Thursday, February 27, 2014

Editing in Process...Daryl Gregory

We Are All Completely FineTachyon Publications has been making a name for itself over the past few years with the publication of award-nominated -- and award-winning -- novellas. Most recently, Nancy Kress's After the Fall, Before the Fall, During the Fall (which I blogged about here) -- winner of the 2013 Nebula Award and a finalist for the Hugo Award; and Brandon Sanderson's The Emperor's Soul (which I blogged about here) -- winner of the 2013 Hugo Award. And forthcoming in June, The Madonna and the Starship by James Morrow, the master of the sardonic (here).

And, I suspect, my latest project for Tachyon Pubs -- novella We Are All Completely Fine by Daryl Gregory -- will be no exception, and we'll be seeing this sharp-edged story on many awards lists beginning in early 2015.

Gregory's troubling tale centers around a therapy group, all of whom have experienced EXTREME -- in bold and in caps extreme! -- trauma. Five "patients": three men and two women, plus their therapist, Dr. Jan Sayer (who is far more than she seems).

There's Harrison, the former Boy Hero of Dunnsmouth, the Monster Detective, who has survived the Scrimshander, and the Abysmal, and many another freak show, most of whom are barely even hinted at. Wheelchair-bound Stan -- no arms, no legs -- who barely survived the Weaver family (aka the Arkansas Cannibals, aka the Spiderfolk) and lives to constantly tell everyone about it. And Martin, who wouldn't be caught dead without his "frames": virtual-reality glasses, because they enable him to see the Dwellers (or so he believes), and if he can't see the Dwellers, well, he will, in fact, be caught dead. Barbara is the middle-aged, pantsuit-attired, married one -- and mother of two boys; the calm one, the rational one, the one whose body holds the secret of the Scrimshander's message. And last is the striking young blonde Greta, the quiet one, who Harrison believes just might be the craziest one of them all. Her body was a document, a calling card, as it were, to a Hidden One, from the other side.

We were a team of professional insomniacs. Once you know there are monsters under the bed, closing your eyes becomes a foolhardy act. So, we paced. We stared into the dark. We listened for the creak of the opening door.


Harrison had been right; this was no hero's journey they were on. [Joseph] Campbell didn't understand the other stories in the world. The group knew the truth:

A monster crosses over into the everyday world. The mortals struggle and show great courage, but it's no use. The monster kills first the guilty, then the innocent, until finally only one remains. The Last Boy, the Last Girl. There is a final battle. The Last One suffers great wounds, but in the final moment vanquishes the monster. Only later does he or she recognize that this is the monster's final trick; the scars run deep, and the awareness of the truth grows like an infection. The Last One knows that the monster isn't dead, only sent to the other side. There it waits until it can slip into the mundane world again. Perhaps next time it will be a knife-wielding madman, or a fanged beast, or nameless tentacled thing. It is the monster with a thousand faces. The details matter only to the next victims.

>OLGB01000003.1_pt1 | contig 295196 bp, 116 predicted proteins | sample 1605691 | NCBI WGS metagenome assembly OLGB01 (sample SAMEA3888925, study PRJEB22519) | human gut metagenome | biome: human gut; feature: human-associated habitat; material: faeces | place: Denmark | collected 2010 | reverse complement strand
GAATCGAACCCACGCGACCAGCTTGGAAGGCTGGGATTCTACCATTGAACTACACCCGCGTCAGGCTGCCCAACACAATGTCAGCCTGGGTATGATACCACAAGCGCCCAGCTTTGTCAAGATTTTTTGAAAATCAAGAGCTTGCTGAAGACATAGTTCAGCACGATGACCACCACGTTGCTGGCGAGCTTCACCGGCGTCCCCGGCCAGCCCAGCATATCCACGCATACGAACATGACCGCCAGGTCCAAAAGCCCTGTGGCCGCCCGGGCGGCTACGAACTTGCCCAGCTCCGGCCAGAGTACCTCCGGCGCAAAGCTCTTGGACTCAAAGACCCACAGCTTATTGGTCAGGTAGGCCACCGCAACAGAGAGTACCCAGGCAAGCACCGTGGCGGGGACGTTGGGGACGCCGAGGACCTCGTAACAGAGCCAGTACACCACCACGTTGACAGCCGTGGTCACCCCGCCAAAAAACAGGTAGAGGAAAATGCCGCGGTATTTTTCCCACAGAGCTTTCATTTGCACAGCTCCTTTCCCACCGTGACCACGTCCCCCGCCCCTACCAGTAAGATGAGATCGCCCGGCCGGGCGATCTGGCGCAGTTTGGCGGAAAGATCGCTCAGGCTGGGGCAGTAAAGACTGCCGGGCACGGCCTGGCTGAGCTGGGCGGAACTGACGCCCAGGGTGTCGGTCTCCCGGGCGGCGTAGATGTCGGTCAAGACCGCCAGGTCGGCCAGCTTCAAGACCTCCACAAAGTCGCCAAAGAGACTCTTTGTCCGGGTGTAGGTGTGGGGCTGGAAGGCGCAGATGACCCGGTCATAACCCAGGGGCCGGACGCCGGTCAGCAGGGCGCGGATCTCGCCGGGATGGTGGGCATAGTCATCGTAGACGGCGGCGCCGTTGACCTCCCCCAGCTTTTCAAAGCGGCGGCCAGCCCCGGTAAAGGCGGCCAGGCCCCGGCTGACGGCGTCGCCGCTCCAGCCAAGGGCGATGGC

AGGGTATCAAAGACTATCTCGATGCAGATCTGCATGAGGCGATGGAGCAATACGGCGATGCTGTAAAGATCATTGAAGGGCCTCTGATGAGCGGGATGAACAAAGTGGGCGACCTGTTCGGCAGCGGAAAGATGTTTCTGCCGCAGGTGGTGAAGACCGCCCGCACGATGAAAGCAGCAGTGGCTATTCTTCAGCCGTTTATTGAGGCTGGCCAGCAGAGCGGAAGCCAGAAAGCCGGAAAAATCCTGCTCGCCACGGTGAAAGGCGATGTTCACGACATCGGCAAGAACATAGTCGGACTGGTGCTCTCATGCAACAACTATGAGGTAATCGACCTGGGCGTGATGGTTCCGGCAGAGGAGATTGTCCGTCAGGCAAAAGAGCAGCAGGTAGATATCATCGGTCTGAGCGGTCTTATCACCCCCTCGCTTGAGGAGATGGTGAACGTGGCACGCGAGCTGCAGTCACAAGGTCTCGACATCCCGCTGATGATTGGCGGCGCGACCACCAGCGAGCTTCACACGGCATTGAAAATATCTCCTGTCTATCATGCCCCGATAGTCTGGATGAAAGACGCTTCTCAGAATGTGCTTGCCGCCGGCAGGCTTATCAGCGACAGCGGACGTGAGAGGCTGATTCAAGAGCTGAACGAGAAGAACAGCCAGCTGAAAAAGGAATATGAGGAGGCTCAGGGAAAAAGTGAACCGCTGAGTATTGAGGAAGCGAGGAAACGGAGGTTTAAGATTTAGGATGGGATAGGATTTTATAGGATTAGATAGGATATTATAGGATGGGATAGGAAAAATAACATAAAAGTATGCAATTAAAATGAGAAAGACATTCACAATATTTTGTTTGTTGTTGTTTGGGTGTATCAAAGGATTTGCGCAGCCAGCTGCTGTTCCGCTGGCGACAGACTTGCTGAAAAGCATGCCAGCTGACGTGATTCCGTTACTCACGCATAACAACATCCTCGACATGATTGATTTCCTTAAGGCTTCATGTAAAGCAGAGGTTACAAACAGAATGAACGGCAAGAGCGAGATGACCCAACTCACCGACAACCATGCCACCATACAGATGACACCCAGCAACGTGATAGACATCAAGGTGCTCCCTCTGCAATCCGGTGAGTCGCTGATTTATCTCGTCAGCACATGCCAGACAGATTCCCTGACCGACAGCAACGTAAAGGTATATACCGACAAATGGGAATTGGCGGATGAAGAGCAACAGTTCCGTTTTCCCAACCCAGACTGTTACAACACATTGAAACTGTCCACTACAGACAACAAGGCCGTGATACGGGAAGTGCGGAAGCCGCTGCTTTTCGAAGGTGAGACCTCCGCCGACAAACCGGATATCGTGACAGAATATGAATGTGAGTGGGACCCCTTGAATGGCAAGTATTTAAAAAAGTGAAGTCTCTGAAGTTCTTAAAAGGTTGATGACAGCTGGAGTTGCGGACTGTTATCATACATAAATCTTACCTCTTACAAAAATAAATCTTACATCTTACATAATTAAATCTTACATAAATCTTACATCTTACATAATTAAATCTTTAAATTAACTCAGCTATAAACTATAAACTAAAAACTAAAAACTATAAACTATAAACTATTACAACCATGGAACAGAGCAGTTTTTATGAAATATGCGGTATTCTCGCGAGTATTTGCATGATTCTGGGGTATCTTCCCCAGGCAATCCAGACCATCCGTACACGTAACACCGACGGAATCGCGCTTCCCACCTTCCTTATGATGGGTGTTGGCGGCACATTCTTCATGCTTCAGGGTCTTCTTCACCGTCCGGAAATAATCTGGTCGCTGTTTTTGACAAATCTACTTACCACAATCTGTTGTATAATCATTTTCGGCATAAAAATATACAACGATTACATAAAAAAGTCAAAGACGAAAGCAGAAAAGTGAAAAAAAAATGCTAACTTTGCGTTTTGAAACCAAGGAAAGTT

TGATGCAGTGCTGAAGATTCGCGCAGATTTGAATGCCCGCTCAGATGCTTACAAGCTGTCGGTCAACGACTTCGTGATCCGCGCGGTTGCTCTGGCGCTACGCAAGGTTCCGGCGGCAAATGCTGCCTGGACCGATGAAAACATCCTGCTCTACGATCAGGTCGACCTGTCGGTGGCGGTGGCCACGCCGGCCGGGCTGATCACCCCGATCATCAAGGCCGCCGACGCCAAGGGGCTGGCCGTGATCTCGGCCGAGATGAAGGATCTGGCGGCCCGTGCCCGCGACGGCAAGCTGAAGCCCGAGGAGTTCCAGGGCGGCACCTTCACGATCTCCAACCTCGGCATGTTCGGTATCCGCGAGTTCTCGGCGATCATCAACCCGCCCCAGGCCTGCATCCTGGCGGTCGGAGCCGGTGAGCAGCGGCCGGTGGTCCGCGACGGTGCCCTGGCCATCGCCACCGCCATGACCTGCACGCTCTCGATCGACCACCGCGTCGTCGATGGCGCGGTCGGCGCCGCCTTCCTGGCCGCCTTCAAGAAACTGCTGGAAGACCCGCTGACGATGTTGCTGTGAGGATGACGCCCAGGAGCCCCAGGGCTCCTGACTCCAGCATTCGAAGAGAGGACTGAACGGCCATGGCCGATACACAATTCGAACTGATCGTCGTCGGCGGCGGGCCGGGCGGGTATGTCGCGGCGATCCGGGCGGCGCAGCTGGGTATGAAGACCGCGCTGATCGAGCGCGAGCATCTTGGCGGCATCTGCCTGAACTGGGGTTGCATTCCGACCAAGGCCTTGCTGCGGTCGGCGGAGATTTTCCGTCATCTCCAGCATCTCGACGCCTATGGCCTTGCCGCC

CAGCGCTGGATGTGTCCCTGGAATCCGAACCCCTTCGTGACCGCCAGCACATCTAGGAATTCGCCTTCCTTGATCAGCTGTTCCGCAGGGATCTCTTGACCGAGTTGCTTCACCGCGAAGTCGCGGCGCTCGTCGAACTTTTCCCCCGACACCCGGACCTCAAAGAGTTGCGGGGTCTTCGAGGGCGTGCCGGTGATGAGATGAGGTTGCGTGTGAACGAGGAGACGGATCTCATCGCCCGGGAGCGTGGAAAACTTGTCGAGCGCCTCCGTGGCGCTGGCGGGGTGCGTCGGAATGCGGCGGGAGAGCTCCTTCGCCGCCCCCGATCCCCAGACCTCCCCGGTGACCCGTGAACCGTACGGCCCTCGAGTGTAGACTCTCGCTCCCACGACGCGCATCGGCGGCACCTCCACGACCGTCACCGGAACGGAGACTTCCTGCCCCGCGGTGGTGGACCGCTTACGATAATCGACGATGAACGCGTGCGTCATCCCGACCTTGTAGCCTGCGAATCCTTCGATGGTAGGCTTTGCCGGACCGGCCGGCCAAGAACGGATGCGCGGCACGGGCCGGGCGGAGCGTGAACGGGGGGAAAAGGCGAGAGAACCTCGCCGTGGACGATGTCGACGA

We Are All Completely Fine will be published in August, and is now available for preorder.

And don't be afraid to look under the bed...or open the closet door....

[If you've made it this far, a brief note: My apologies for the lack of content on this blog during the past month. A workout mishap ended up placing me at the sharp end of a surgeon's blade. I'm now in week two of recovery, and hope to be at full speed just in time to complete my taxes before the April 15 deadline.]


  1. Wonderful! Raising Stony Mayhall is one of my favorite novels EVER. Looking forward to this one.

    1. Hi, Odo -

      I too have Gregory's Raising Stony Mayhall and Pandemonium in my library, but this was his first book that I was able to contribute to, so to speak. And thanks for the kind words.

      - marty

  2. So glad you like Daryl's book, Marty - we're very excited about it. And I love your descriptions - I forgot how good you were at writing copy.

    1. Thanks for your very kind comment, Jill. But I'll be the first to admit I'm not a "writer" -- writing copy for me is, well, like being back on that surgeon's table (albeit a bit less painful and stressful)!

      - marty